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Guide to Winter Moves
It’s no secret that moving requires a lot of planning for it to go as smoothly as possible. You may not realize it, but winter moves bring their own set of additional challenges. Cold weather, icy roads, and snowfall can all contribute another layer of complexity to your move. If you are considering or planning a move to a cold climate during winter, read on to ensure you are as prepared as possible.
Planning Ahead: What to do in Advance of Your Move?
● Your Weather App is Your Friend: Monitor the weather report for days prior to and the day of your move. If a storm or other adverse conditions appear in the forecast that could shut down roads or adversely impact your movers, call your moving company.
● Clear the Path: Know that you are responsible for your driveway and walkways. Make sure to shovel, clear, and salt all outdoor areas that the movers will need in order to access your home. Doing this will avoid any additional delays and fees that could be incurred otherwise.
● Plan For Your Pets: Moving can be stressful for you but imagine how your pets feel. Pets can panic and become stressed to the point of becoming seriously ill or run through an open door on move day and get hit by a car. We strongly recommend making arrangements for your pets to stay with friends, family, or at a pet daycare on the day of your move no matter the time of year.
● Ask Friends or Family to Watch the Kids: Children, especially young children don’t pair well with moving. As the moving process will likely demand most of your attention on move day, be sure to secure childcare outside of the home for your children if possible. The kids will be more comfortable and you will be able to concentrate on your move.
● Access Granted: If you live in a gated community or a neighborhood with an active homeowners’ association, be sure to check ahead of time that your community does not have any deed restrictions for moving trucks. Some communities have policies or by-laws that do not allow moving trucks direct access.
● Warm Reception: It’s cold out there. Make sure that you have electricity and heat turned on in your new home a couple days ahead of your scheduled move day. This gives you a cushion in case the utility company is delayed. Unpacking is tough enough without doing it in a dark, frigid home.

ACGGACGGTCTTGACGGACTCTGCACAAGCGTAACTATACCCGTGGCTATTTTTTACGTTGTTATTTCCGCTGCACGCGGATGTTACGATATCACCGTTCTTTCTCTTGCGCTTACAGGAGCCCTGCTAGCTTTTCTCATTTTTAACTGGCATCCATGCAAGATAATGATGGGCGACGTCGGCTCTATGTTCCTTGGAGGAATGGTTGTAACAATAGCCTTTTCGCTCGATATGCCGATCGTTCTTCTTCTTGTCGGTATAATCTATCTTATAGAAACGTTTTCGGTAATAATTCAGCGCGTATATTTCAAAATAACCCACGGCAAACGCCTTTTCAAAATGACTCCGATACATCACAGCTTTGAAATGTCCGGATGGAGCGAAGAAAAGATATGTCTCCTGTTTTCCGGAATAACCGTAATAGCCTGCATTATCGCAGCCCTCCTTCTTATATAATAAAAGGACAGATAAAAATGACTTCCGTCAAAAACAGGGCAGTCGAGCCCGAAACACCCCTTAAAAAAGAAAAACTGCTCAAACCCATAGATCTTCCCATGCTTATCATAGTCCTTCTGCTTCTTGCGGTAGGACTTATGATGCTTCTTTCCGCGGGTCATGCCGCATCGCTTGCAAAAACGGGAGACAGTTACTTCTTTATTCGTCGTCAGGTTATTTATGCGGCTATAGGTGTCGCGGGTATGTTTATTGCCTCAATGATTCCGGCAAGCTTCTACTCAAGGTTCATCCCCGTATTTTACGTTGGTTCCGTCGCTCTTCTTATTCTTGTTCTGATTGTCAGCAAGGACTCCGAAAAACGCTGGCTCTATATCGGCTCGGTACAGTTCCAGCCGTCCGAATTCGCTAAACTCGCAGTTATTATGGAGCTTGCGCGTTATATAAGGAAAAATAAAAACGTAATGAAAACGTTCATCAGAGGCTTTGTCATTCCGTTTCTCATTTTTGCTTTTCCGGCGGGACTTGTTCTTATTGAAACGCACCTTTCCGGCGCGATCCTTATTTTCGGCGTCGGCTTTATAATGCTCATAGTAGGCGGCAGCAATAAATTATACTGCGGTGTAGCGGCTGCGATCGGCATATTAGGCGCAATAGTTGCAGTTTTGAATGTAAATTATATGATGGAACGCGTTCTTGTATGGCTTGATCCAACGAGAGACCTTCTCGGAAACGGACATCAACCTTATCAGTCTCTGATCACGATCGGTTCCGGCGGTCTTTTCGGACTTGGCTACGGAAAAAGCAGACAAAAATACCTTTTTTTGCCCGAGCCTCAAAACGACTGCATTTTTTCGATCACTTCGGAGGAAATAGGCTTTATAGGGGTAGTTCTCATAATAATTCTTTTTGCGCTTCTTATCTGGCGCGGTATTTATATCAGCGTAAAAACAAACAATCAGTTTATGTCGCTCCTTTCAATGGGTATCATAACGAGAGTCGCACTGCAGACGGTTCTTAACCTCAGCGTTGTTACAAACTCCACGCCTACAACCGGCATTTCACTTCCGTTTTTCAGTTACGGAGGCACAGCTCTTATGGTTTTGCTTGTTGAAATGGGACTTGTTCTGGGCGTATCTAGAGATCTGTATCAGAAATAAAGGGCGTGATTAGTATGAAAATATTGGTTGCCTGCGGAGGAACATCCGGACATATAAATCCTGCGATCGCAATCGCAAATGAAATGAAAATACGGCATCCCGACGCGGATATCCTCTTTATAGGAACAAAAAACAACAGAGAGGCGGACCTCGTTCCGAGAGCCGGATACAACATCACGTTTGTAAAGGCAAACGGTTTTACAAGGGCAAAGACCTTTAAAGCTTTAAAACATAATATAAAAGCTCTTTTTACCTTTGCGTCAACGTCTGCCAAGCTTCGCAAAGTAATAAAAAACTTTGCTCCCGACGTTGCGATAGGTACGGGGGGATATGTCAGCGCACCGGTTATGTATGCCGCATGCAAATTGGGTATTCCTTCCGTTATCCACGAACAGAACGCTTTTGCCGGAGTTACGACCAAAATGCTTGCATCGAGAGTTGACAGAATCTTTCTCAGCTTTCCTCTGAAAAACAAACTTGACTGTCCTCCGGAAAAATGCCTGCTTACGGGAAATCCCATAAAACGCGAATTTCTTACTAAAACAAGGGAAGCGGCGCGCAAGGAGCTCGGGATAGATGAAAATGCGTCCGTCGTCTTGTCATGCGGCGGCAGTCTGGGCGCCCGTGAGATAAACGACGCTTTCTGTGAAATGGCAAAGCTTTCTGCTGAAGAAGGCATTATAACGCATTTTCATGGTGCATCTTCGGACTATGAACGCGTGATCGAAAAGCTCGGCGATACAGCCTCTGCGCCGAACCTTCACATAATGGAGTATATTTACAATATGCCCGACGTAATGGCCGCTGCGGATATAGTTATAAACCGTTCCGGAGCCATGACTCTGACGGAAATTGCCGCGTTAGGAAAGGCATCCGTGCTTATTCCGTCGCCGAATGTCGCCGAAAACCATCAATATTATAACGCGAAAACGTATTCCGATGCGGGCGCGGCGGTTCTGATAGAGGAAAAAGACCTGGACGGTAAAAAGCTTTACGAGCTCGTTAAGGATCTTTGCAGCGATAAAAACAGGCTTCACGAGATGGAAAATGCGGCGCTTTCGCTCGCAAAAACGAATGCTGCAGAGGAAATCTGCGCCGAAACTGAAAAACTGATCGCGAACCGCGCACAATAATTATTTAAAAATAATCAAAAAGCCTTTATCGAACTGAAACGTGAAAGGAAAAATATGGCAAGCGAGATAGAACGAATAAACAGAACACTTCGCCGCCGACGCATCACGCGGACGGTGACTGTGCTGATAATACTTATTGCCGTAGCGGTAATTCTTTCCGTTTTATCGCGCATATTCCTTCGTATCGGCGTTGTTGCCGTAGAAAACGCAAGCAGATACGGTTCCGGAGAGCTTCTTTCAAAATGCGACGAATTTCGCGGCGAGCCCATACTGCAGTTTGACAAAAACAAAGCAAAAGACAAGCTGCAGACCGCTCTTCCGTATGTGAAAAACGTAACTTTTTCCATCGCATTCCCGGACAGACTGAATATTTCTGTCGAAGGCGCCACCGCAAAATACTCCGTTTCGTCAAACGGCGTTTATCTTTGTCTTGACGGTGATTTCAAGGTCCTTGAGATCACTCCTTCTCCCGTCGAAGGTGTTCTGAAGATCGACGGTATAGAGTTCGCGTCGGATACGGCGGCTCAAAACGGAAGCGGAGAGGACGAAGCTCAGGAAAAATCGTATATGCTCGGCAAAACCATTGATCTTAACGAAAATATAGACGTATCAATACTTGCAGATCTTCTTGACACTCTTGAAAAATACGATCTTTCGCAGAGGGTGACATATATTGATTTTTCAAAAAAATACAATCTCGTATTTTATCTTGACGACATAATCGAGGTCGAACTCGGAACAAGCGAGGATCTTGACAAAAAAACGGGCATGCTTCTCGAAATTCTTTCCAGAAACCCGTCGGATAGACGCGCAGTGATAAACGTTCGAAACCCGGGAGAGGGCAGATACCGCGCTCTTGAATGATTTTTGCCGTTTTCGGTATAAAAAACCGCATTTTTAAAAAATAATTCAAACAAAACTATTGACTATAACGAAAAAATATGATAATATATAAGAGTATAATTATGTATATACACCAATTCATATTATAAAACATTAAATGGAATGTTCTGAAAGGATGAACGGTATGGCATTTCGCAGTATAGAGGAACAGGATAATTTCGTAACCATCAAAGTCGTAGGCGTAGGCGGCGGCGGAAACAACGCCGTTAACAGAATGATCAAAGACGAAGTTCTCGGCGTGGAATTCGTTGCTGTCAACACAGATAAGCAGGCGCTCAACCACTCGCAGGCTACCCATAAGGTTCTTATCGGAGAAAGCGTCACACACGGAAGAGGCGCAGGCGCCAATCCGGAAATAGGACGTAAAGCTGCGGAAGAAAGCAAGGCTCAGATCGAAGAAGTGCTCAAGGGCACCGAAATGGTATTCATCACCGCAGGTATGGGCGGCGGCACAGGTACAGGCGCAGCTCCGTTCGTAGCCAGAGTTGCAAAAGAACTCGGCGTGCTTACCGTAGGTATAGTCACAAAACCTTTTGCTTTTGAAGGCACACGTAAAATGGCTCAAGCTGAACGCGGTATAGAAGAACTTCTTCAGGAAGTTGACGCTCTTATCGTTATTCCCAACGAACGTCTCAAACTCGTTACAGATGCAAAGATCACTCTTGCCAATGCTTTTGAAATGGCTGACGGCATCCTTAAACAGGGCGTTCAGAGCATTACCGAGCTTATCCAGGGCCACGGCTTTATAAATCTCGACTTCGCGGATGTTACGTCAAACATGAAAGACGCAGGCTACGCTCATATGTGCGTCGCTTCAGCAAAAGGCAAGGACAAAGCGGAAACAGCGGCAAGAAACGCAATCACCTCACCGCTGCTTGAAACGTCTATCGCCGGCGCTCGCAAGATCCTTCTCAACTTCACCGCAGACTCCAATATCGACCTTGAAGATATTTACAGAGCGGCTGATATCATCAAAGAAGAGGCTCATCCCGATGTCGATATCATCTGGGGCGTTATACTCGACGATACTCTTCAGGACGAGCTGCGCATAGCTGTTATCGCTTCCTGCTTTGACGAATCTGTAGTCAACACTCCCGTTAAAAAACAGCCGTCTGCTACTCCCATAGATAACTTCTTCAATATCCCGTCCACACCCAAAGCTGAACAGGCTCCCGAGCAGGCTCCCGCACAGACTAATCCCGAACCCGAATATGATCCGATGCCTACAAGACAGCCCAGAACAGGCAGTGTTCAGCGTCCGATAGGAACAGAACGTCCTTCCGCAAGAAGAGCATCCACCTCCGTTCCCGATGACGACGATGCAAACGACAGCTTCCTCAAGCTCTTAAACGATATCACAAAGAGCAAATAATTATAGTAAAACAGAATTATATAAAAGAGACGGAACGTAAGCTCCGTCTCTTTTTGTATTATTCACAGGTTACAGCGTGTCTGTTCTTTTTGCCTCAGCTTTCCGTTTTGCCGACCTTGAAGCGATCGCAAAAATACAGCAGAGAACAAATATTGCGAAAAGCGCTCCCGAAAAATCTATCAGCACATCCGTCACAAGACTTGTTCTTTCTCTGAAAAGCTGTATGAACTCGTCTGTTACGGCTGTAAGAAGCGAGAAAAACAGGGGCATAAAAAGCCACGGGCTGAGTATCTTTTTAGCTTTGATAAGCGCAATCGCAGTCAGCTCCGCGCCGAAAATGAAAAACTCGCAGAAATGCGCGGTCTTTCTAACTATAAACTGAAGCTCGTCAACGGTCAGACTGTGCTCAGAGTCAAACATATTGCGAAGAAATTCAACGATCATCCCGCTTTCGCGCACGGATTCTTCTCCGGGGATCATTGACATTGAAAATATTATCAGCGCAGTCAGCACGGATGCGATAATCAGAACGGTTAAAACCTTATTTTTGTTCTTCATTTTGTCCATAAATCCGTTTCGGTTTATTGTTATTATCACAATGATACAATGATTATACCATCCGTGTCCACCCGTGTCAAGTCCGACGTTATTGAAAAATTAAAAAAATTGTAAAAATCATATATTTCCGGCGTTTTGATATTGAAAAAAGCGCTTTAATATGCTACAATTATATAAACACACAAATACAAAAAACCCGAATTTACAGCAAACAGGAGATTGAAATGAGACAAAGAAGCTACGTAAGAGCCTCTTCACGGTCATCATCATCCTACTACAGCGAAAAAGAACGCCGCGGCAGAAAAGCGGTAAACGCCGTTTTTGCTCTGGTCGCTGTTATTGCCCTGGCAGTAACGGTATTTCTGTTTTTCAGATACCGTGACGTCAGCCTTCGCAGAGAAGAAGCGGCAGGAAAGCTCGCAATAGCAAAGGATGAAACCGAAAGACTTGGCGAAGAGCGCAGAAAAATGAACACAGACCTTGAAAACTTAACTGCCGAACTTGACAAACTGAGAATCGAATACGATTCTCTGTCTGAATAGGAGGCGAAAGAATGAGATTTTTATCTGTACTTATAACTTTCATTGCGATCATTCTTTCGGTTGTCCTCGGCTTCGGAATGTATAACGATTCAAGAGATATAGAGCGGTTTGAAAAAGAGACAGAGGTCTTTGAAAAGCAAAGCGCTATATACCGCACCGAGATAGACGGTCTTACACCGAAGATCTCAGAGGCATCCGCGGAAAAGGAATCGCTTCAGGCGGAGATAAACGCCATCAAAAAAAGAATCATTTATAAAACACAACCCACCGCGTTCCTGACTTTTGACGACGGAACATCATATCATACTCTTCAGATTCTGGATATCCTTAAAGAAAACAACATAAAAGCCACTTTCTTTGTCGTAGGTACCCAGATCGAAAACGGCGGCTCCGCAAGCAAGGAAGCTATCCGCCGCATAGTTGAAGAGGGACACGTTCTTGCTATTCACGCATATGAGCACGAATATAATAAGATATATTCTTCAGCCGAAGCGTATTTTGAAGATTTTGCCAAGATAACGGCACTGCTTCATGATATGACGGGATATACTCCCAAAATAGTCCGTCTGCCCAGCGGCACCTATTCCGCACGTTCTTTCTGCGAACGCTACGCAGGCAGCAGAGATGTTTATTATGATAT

● Extra Space: If your street plow sometimes leaves mushy, dirty banks of snow on your property be prepared ahead of time to shovel the morning of your move or have parking available that is not directly on the plow route. While you may have cleared and de-iced paths ahead of time, a big bank of snow overnight could throw a wrench into you and your movers’ plans.
After Your Move, Hold Off on Handling These Items:
● Washing Machines: While the water should have been drained from the pump prior to being loaded on the truck, washers always have some water still inside the mixer valve, pump, and hoses. Hold off on operating your washing machine until all frozen moisture has thawed completely and your appliance is room temperature to avoid damaging your appliance.
● Grandfather Clocks: If grandfather clocks are exposed to extreme cold, pivot points and other small components will contract and tighten. Do not set your grandfather clock until all components have reached room temperature to avoid damaging the clock’s mechanisms.
● Waterbed Mattresses: Some moisture inside the mattress may freeze in the cold. To avoid cracking the vinyl casing, waterbeds should be kept in their boxes and not handled until at least 12-24 hours have passed since being unloaded at your destination.
● Dryers: Like some of your fragile items, the cold can make igniters and other dryer components brittle. Avoid operating them until all parts have reached room temperature to keep your dryer in proper working order.
● Icemakers: Prior to being loaded on the truck your icemaker’s solenoid valve should be drained to reduce excess water and limit freezing. However, residual moisture may still remain within the valve and may freeze in transit. As with your other appliances, be sure you let your ice maker get all the way to room temperature before hooking it up and perform a systems check before operating it.
● Water Softener: Water softening tanks can be negatively affected by freezing of remaining moisture. Let your tanks warm to room temperature before setting them up at your new home.
● Electrical Equipment: Electricity and water do not mix. Exposing televisions, computers, stereo systems, and other electronics to extreme temperature changes may create condensation. Make sure all electronics have warmed to room temperature before connecting to power.
Moving in the dead of winter to areas with subzero temperatures is no easy feat. While being prepared helps both you and your movers when the big day arrives, no amount of preparation can control the weather. Err on the side of caution and stay flexible. As stressful as moving can be, safety should always be you and your movers’ first priority.
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